The bullet point “Revise website, email, and social media copy based on client or editor feedback, and A/B split test results” is new.
You can’t write a targeted resume without writing at least a couple new bullet points. It’s inevitable because there are so many skills related to a job that it’s impossible for you to predict and include them all in your resume.
Step 4. Don’t Forget to Add Quantifiable Data
A targeted resume won’t work if you can’t show proof of your skills, so use numbers whenever possible to provide a measurable evidence of your value as an applicant. In my case, I use open rates, click-through rates, social shares, and inbound links, as these are some of the well-known metrics that companies use when gauging a writer’s skill.
For other jobs, these metrics might include time saved, money earned, sales quotas, or customer satisfaction ratings.
Step 5. Add Remaining Keywords and Other Variations
The tools “Google for Business,” “Slack” and “Dropbox” and the soft skills “switch vocabulary, tone and style” and “editorial judgement” are still not in my resume since I’ve deemed them not important enough to appear in the summary and the first two entries of my work history. You’ll see keywords like this when you tailor your resume to job postings, too. For example, in the Software Engineer job, it seems “can do attitude” is the least important of all the keywords.
Keywords like this shouldn’t be neglected, because you can still put them in the skills section of your resume. Variations of the important keywords, on the other hand, should be added elsewhere in your work history and education section to satisfy ATS requirements. The goal here is to create an 80% match when your resume is compared directly to the job posting, and you can’t do that if you only edit your summary and the first two job entries.
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Step 6. Final Review
Read your resume from top to bottom or have a friend read it for you. Have them check for the following:
Is it clear that you’re qualified for the job?
If your resume and a printout of the job posting are compared side by side, can the person reading it immediately see the qualifications listed in the job posting? If they can’t, then you need to tailor your resume to the job a bit more, which means adding more keywords or going beyond the qualifications summary and first two job entries suggested above. In some cases, you might be using a cluttered resume template that makes your application difficult to read. The goal here is to create an 80% match when your resume is compared directly to the job posting.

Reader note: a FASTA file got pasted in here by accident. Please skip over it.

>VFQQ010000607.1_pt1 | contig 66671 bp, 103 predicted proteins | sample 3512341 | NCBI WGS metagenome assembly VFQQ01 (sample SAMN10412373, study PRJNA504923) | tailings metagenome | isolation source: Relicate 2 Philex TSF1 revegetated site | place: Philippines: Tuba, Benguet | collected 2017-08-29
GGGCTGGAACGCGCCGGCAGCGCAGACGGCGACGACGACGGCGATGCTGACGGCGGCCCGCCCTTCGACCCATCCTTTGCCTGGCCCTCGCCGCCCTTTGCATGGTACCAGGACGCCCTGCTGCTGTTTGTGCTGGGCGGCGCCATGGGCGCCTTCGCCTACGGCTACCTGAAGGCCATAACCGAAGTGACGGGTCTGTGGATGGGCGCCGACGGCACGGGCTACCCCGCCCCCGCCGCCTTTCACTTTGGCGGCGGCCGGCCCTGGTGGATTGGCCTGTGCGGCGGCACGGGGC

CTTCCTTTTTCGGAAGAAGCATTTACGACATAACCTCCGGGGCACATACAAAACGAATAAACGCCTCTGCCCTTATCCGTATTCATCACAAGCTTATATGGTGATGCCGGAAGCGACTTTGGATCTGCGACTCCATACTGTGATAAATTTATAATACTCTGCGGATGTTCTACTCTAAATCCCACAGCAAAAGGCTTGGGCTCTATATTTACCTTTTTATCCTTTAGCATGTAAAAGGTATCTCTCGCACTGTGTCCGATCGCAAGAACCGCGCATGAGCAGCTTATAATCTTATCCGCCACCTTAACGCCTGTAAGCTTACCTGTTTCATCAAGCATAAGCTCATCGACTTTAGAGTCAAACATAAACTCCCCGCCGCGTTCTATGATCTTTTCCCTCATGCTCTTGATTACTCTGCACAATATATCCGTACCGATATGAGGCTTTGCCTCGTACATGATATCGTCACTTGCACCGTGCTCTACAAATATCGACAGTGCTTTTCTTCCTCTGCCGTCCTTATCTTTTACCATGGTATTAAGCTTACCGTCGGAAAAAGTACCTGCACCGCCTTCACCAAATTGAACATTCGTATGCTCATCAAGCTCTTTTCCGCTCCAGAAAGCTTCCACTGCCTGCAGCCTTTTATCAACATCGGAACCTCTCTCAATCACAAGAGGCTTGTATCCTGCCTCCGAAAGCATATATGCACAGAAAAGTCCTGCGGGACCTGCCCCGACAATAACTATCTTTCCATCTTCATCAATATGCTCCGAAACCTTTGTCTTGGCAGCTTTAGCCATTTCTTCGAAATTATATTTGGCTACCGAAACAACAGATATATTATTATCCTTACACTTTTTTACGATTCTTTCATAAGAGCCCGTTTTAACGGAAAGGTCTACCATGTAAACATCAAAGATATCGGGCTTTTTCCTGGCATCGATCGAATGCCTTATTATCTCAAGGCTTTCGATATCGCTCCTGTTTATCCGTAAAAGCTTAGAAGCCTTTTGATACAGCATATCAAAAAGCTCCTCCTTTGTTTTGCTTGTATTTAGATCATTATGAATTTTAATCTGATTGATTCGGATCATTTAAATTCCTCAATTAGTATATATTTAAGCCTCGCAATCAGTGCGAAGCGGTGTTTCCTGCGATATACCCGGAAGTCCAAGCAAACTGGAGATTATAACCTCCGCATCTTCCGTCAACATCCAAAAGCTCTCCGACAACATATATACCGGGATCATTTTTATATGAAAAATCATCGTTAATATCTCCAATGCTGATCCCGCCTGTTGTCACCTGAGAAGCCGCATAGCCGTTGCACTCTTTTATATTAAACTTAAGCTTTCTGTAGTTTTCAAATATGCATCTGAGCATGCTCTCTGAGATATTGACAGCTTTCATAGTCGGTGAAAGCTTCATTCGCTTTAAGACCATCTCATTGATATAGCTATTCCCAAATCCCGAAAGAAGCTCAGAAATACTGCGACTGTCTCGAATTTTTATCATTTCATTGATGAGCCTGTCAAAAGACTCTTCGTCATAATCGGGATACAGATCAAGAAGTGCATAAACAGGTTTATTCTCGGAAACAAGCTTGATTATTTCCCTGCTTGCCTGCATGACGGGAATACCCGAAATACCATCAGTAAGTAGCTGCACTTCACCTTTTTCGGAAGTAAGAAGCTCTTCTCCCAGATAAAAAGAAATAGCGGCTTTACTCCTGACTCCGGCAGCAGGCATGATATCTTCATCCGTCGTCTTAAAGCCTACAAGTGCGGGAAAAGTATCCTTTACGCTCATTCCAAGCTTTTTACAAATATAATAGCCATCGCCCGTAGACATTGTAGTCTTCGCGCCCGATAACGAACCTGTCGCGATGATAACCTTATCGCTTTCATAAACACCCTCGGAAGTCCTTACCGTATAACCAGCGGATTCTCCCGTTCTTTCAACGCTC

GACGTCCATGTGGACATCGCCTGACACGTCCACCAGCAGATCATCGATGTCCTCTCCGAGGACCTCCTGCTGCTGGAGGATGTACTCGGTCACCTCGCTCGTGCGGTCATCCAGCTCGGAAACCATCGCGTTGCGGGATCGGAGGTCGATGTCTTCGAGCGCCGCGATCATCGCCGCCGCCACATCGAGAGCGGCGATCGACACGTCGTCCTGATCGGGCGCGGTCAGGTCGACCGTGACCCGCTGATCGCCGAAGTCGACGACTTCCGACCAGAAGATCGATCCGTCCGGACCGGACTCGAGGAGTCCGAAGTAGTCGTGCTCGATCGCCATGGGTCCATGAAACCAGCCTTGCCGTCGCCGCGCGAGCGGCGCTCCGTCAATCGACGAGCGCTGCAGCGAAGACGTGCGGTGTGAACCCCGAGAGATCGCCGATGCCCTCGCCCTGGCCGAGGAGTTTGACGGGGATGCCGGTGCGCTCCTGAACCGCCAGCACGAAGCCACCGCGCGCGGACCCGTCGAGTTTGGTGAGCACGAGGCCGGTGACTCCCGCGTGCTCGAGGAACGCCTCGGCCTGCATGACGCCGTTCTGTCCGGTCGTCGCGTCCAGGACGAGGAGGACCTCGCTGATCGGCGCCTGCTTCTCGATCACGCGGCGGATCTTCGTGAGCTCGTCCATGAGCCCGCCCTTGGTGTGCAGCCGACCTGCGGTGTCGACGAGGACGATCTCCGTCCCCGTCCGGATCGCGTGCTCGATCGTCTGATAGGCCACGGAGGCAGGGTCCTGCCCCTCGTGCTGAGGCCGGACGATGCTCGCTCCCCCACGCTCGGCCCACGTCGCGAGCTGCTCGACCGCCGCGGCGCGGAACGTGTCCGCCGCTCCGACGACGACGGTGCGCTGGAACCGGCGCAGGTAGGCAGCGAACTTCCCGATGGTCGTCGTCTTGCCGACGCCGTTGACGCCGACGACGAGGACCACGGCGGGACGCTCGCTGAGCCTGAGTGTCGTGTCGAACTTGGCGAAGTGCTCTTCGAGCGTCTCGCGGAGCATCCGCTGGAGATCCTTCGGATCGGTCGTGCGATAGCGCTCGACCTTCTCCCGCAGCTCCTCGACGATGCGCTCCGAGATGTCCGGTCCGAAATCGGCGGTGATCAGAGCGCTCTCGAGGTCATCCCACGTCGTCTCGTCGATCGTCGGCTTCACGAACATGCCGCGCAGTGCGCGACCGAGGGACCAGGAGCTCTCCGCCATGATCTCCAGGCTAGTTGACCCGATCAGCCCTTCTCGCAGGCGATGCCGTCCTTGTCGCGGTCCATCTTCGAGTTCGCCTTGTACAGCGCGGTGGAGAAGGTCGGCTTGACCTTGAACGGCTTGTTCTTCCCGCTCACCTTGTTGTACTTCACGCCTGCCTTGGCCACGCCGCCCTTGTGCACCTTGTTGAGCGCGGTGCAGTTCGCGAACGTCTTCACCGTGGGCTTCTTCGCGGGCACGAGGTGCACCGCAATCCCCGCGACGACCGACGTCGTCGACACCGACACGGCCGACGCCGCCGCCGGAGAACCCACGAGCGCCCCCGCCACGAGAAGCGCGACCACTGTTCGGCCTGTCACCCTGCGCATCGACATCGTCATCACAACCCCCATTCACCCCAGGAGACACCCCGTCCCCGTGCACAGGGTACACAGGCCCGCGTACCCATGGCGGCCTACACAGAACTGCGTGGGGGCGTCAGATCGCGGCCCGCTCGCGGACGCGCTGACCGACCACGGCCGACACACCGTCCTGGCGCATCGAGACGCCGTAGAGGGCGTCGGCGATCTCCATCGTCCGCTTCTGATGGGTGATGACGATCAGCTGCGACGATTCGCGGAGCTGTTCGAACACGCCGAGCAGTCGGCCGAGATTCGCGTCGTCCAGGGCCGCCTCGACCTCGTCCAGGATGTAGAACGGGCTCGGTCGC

How to Save Time When Creating Resumes
One way to quickly create an attractive resume is to start with a pre-built resume template such as those found on ThemeKeeper Elements or GraphicRiver. These attractive resume designs are especially useful when you know a human will see your resume—such as when you need a resume to take to an interview. The resumes from both of these sources have numerous features for various types of resumes.
You can get unlimited access to a variety of professional resume templates with an ThemeKeeper Elements subscription. Here are just some of the resume templates you’ll find:
Using a pre-built, professionally designed resume template can save you hours of time. And each resume is ready for you to tailor to any job position.
For a closer look at some of the various resume types available, take a look at this article:
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You’ve just learned how to tailor a resume to a job. We’ve examined three different job postings, and I’ve shown you how to match your resume to each of those jobs. We’ve also discussed how a targeted resume can help set your resume apart. Finally, I’ve explained how starting with a resume template and tailoring that resume template to a job posting can save you time.